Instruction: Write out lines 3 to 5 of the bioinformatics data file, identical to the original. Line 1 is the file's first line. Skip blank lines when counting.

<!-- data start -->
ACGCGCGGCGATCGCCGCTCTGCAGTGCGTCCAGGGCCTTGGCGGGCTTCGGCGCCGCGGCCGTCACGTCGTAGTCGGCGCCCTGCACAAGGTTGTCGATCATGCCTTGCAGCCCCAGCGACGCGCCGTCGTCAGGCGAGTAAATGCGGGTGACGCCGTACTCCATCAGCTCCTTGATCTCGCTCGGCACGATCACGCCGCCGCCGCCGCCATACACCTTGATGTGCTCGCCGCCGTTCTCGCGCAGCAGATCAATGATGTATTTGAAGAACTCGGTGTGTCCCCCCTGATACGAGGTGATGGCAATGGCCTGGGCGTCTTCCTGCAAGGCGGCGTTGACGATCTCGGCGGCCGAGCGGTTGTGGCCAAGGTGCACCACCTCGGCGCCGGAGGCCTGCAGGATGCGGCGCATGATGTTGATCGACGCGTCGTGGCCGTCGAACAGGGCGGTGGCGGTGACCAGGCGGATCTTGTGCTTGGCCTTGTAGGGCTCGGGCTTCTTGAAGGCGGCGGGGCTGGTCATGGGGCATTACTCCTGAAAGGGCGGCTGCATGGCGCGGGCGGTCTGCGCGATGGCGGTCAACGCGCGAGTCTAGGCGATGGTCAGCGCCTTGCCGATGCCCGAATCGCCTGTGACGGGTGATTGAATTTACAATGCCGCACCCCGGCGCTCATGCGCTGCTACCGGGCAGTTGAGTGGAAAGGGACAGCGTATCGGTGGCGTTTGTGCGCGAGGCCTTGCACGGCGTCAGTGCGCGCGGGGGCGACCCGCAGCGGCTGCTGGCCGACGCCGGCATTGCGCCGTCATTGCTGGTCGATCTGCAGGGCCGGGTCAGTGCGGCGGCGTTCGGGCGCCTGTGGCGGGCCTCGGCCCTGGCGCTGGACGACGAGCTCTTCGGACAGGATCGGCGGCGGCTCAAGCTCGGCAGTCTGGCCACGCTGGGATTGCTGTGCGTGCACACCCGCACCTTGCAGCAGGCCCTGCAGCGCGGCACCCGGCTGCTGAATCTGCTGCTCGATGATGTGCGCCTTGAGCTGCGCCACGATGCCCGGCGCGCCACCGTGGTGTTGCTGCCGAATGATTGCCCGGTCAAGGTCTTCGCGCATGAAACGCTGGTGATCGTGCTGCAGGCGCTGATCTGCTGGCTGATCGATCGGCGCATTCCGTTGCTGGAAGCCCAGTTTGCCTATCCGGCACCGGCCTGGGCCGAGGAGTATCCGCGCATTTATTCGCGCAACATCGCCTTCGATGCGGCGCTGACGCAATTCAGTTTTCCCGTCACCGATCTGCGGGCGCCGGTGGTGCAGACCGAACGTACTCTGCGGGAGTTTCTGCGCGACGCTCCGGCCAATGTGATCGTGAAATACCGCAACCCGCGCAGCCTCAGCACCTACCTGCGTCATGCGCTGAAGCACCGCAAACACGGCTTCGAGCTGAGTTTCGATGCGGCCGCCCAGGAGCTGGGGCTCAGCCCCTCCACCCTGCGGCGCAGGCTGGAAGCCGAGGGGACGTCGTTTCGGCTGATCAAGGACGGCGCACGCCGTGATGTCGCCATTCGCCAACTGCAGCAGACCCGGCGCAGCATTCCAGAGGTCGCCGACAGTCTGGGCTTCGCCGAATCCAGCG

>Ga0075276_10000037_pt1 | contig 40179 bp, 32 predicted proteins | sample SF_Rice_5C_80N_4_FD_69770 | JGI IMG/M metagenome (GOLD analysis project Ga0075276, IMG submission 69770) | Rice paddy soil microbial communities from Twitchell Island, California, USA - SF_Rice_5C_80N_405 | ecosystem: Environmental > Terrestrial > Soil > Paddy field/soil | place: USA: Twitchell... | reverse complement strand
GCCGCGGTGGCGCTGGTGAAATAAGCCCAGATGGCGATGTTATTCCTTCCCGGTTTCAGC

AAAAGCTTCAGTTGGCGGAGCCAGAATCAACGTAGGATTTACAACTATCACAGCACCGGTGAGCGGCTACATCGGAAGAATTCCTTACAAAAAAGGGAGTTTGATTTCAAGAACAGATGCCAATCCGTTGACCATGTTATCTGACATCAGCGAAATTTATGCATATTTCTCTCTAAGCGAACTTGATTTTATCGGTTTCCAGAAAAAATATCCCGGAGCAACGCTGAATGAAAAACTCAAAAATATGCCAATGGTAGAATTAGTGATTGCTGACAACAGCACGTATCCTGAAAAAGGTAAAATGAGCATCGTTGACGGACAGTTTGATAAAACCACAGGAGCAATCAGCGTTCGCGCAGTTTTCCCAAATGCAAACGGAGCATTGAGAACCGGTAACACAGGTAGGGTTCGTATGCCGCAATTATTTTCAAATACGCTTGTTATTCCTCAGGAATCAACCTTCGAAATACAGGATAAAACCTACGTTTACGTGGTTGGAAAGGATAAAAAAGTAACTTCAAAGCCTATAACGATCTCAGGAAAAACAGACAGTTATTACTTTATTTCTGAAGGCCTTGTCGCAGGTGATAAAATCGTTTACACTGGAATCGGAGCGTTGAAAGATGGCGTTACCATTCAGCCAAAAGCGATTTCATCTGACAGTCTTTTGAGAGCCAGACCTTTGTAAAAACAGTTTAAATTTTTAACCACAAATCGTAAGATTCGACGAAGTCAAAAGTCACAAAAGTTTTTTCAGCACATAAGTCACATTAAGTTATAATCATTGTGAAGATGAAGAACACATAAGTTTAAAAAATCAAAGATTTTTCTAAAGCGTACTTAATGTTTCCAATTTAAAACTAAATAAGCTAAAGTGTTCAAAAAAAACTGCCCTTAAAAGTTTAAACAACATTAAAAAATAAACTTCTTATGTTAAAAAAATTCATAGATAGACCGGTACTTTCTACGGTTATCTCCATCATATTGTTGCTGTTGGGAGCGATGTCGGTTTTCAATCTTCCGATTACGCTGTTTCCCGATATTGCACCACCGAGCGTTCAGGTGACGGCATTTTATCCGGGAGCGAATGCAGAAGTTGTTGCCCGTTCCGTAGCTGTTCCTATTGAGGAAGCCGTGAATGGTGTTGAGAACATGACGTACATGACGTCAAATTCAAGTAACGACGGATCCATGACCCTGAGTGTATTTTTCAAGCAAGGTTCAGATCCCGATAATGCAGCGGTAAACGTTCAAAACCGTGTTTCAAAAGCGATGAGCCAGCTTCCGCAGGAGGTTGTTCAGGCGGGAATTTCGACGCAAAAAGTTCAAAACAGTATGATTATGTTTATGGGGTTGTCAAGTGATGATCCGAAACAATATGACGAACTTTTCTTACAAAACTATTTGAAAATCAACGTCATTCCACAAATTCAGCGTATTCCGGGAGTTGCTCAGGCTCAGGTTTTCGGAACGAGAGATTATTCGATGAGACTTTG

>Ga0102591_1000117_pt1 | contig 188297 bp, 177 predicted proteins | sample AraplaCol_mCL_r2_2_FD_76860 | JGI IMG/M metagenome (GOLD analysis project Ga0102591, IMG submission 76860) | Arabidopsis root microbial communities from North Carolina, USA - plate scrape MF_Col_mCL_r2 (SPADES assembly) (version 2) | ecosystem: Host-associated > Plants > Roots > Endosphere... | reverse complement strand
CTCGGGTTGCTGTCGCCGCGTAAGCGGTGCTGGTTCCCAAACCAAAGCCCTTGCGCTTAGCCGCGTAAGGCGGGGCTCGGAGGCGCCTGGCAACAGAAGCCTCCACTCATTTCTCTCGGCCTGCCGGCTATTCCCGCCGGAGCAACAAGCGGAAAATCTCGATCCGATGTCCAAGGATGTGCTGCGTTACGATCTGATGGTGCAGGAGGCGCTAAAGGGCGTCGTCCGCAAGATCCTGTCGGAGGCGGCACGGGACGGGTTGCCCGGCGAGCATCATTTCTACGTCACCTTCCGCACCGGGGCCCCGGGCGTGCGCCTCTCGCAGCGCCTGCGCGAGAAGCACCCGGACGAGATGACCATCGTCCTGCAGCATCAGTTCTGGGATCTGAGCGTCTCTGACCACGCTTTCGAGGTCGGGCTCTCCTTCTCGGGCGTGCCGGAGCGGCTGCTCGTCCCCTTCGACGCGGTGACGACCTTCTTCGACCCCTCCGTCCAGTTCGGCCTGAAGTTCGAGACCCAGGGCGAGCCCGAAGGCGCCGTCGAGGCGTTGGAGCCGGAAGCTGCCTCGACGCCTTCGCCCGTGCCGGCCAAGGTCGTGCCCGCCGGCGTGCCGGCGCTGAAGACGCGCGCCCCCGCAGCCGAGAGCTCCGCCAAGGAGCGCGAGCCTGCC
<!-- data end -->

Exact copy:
GCCGCGGTGGCGCTGGTGAAATAAGCCCAGATGGCGATGTTATTCCTTCCCGGTTTCAGC

AAAAGCTTCAGTTGGCGGAGCCAGAATCAACGTAGGATTTACAACTATCACAGCACCGGTGAGCGGCTACATCGGAAGAATTCCTTACAAAAAAGGGAGTTTGATTTCAAGAACAGATGCCAATCCGTTGACCATGTTATCTGACATCAGCGAAATTTATGCATATTTCTCTCTAAGCGAACTTGATTTTATCGGTTTCCAGAAAAAATATCCCGGAGCAACGCTGAATGAAAAACTCAAAAATATGCCAATGGTAGAATTAGTGATTGCTGACAACAGCACGTATCCTGAAAAAGGTAAAATGAGCATCGTTGACGGACAGTTTGATAAAACCACAGGAGCAATCAGCGTTCGCGCAGTTTTCCCAAATGCAAACGGAGCATTGAGAACCGGTAACACAGGTAGGGTTCGTATGCCGCAATTATTTTCAAATACGCTTGTTATTCCTCAGGAATCAACCTTCGAAATACAGGATAAAACCTACGTTTACGTGGTTGGAAAGGATAAAAAAGTAACTTCAAAGCCTATAACGATCTCAGGAAAAACAGACAGTTATTACTTTATTTCTGAAGGCCTTGTCGCAGGTGATAAAATCGTTTACACTGGAATCGGAGCGTTGAAAGATGGCGTTACCATTCAGCCAAAAGCGATTTCATCTGACAGTCTTTTGAGAGCCAGACCTTTGTAAAAACAGTTTAAATTTTTAACCACAAATCGTAAGATTCGACGAAGTCAAAAGTCACAAAAGTTTTTTCAGCACATAAGTCACATTAAGTTATAATCATTGTGAAGATGAAGAACACATAAGTTTAAAAAATCAAAGATTTTTCTAAAGCGTACTTAATGTTTCCAATTTAAAACTAAATAAGCTAAAGTGTTCAAAAAAAACTGCCCTTAAAAGTTTAAACAACATTAAAAAATAAACTTCTTATGTTAAAAAAATTCATAGATAGACCGGTACTTTCTACGGTTATCTCCATCATATTGTTGCTGTTGGGAGCGATGTCGGTTTTCAATCTTCCGATTACGCTGTTTCCCGATATTGCACCACCGAGCGTTCAGGTGACGGCATTTTATCCGGGAGCGAATGCAGAAGTTGTTGCCCGTTCCGTAGCTGTTCCTATTGAGGAAGCCGTGAATGGTGTTGAGAACATGACGTACATGACGTCAAATTCAAGTAACGACGGATCCATGACCCTGAGTGTATTTTTCAAGCAAGGTTCAGATCCCGATAATGCAGCGGTAAACGTTCAAAACCGTGTTTCAAAAGCGATGAGCCAGCTTCCGCAGGAGGTTGTTCAGGCGGGAATTTCGACGCAAAAAGTTCAAAACAGTATGATTATGTTTATGGGGTTGTCAAGTGATGATCCGAAACAATATGACGAACTTTTCTTACAAAACTATTTGAAAATCAACGTCATTCCACAAATTCAGCGTATTCCGGGAGTTGCTCAGGCTCAGGTTTTCGGAACGAGAGATTATTCGATGAGACTTTG

>Ga0102591_1000117_pt1 | contig 188297 bp, 177 predicted proteins | sample AraplaCol_mCL_r2_2_FD_76860 | JGI IMG/M metagenome (GOLD analysis project Ga0102591, IMG submission 76860) | Arabidopsis root microbial communities from North Carolina, USA - plate scrape MF_Col_mCL_r2 (SPADES assembly) (version 2) | ecosystem: Host-associated > Plants > Roots > Endosphere... | reverse complement strand